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I haven't fished up there since June, however I am convinced most of the bigger bass are in deeper water especially in the warm summer months. If I were fishing up there right now I would concentrate more along the main channels than in the backs of the coves. I would do a lot of vertical fishing along the sides of reefs, either dropping straight down or making short parallel pitches along the dropoff sides watching the line as the lure drops. I would concentrate on that 20-30 foot level but might even fish deeper. I once caught a 2 1/2 pound smallmouth in 72 feet of water on a jigging spoon, so I know they will go that deep here at Powell. Remember, you likely need to fish deeper in really clear water than you do in stained or murky water.

Another area I would look at would be overhanging ledges. I've caught a lot of nice smallmouths in July and August at 10 to 15 feet in close proximity to such ledges. A bass will stay up in fairly shallow water in the hot weather if it can find overhanging shelter from the sun and predators. I would also look to fish shallower on overcast mornings. One of the biggest smallmouths I've caught on Lake Powell came just about 10 years ago off a gravel island opposite the mouth of Rock Creek. It was in late July but the sky was overcast and Cap'n Chuck Duggins and I caught a number of nice bass, as well as a couple walleyes in 12 to 15 feet near the ends of some big points. When the sun came out, however, that action stopped immediately and we had to look for ledges at 25 to 30 feet to catch fish.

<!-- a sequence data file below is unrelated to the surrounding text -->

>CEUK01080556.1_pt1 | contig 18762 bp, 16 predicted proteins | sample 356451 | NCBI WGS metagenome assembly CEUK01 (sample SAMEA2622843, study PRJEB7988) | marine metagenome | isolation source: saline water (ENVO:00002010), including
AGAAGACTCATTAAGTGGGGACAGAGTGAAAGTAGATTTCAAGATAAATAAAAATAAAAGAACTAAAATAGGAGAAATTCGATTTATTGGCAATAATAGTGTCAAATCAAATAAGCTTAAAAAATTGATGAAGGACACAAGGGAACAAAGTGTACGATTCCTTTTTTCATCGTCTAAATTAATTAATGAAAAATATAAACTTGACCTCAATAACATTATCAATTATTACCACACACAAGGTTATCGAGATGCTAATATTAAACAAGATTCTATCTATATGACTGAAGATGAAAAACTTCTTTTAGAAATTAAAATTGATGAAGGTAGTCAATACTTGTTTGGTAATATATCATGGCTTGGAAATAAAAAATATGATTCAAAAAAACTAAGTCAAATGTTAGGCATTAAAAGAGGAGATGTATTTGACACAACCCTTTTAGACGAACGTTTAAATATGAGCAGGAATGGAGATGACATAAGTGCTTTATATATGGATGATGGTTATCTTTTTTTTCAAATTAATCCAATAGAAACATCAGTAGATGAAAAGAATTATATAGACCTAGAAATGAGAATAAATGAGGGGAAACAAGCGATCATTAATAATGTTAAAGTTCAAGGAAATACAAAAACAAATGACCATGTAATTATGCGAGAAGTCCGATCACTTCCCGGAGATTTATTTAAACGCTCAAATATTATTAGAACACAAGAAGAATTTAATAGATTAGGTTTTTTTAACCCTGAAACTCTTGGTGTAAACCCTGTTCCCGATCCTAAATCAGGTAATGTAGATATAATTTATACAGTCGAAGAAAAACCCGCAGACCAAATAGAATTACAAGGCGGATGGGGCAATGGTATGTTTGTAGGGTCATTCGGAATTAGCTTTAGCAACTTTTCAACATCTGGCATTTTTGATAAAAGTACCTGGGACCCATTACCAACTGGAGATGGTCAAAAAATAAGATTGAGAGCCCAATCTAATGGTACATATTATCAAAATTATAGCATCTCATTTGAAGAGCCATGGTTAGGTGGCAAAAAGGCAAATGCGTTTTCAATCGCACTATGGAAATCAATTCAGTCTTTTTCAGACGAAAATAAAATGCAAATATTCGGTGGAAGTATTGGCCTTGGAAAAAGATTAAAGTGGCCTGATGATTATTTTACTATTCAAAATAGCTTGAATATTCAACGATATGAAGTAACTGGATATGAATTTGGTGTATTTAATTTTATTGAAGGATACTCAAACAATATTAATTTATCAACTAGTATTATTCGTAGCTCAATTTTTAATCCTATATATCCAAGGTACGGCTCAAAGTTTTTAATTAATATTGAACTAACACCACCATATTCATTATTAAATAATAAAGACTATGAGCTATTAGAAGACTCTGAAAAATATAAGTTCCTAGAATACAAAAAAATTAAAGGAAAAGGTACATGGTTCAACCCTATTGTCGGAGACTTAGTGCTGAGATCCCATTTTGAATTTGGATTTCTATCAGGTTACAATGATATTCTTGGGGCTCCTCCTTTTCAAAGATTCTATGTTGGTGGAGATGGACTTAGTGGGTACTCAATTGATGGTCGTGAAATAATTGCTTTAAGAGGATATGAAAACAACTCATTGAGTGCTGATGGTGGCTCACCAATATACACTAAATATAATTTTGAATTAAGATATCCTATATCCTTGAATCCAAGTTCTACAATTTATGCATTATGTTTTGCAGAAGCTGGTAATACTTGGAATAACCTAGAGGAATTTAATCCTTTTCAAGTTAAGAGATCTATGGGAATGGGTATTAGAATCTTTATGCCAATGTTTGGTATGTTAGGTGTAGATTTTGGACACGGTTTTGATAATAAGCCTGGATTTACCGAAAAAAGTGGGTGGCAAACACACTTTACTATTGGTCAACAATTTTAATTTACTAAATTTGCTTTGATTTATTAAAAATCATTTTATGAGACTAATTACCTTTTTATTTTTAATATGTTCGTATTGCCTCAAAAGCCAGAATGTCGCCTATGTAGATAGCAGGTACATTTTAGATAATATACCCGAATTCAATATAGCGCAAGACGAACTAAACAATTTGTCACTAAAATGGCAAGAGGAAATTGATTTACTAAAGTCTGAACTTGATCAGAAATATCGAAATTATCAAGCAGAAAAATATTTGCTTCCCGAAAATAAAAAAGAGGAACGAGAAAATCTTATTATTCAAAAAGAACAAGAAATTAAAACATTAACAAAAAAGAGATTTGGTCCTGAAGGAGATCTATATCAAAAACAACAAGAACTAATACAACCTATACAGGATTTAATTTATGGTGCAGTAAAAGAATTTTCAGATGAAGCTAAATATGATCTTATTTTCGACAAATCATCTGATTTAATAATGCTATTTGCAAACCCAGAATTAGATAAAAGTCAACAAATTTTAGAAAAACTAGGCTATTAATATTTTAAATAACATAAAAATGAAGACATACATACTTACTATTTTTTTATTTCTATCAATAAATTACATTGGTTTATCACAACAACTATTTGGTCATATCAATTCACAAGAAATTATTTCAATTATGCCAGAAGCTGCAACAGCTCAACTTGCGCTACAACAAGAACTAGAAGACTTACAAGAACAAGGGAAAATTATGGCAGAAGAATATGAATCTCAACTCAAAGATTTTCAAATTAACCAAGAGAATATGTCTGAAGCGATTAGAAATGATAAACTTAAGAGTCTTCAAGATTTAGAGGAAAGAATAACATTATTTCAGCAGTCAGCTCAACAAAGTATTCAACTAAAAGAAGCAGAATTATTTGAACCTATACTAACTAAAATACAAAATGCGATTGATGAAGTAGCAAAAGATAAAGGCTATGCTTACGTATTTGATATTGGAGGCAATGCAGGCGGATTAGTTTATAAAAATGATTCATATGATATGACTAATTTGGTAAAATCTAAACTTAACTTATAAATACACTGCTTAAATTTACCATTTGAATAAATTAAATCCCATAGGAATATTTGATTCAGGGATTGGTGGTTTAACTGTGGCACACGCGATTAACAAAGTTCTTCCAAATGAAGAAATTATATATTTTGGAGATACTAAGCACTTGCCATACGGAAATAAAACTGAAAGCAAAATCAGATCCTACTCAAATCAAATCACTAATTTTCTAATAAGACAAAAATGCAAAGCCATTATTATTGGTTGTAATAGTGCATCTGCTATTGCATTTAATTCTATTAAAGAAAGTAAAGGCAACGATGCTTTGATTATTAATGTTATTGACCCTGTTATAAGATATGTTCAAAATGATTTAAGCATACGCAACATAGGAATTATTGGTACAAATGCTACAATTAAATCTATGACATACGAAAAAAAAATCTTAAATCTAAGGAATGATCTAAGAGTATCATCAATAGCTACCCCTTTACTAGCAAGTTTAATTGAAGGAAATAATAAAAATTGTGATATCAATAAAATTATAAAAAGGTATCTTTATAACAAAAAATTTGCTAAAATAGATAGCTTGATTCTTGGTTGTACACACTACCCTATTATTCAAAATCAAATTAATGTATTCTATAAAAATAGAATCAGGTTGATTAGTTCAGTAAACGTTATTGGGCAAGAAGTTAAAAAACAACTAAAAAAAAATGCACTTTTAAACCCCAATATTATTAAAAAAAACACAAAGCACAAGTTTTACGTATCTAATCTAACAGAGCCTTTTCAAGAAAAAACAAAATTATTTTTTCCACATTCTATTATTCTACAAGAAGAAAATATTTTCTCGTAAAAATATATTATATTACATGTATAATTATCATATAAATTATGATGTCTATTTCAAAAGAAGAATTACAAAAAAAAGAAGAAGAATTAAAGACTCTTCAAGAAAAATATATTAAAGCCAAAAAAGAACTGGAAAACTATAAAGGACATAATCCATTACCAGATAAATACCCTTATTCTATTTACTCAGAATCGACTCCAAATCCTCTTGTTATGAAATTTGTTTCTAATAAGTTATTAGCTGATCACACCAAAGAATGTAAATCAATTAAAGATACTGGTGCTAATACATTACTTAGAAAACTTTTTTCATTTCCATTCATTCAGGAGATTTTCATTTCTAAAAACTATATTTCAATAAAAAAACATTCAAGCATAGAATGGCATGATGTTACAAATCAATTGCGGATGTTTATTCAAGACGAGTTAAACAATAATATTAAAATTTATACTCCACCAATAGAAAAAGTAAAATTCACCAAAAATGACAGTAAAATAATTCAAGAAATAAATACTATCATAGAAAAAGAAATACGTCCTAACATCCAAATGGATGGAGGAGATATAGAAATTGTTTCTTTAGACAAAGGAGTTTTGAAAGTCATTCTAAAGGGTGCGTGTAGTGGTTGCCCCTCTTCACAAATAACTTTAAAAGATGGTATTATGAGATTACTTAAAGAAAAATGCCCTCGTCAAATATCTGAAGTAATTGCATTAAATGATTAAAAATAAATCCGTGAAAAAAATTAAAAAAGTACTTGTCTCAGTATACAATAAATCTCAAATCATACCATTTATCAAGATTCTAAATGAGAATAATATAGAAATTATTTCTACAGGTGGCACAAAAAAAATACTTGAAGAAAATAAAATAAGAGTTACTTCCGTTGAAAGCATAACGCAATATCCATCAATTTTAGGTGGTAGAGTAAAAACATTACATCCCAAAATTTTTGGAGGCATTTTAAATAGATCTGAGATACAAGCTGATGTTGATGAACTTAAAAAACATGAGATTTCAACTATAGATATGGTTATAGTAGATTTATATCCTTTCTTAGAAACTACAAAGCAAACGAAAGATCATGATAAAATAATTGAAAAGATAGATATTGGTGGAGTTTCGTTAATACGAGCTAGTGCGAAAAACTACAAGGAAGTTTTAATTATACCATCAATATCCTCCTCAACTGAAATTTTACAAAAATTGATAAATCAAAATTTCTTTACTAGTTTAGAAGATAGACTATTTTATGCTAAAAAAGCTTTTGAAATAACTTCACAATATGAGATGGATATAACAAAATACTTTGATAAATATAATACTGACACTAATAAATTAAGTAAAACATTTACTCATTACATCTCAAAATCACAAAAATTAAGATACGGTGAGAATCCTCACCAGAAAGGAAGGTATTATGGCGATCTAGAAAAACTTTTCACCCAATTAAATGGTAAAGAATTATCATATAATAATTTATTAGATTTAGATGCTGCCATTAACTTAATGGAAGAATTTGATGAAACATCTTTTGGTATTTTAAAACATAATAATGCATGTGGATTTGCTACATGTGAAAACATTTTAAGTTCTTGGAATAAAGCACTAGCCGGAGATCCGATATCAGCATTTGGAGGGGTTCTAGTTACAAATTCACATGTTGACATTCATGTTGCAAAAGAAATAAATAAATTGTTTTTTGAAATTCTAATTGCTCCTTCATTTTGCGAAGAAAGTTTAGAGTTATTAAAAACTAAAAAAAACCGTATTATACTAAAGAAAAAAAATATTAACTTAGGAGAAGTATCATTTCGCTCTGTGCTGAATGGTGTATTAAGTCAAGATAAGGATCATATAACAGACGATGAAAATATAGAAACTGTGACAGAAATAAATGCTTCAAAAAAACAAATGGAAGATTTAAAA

Another idea would be to fish at night. I've never really night fished at Powell but have on some other Arizona lakes. I've found that once the sun goes down the bass move up and become very aggressive. I would suspect night fishing for smallmouth with heavy lead head soft plastic jigs (Hula Grubs) would be excellent if you are in the right place. You might catch the smallie of your life doing that. :)

Ed Gerdemann
 

Dungee Fishing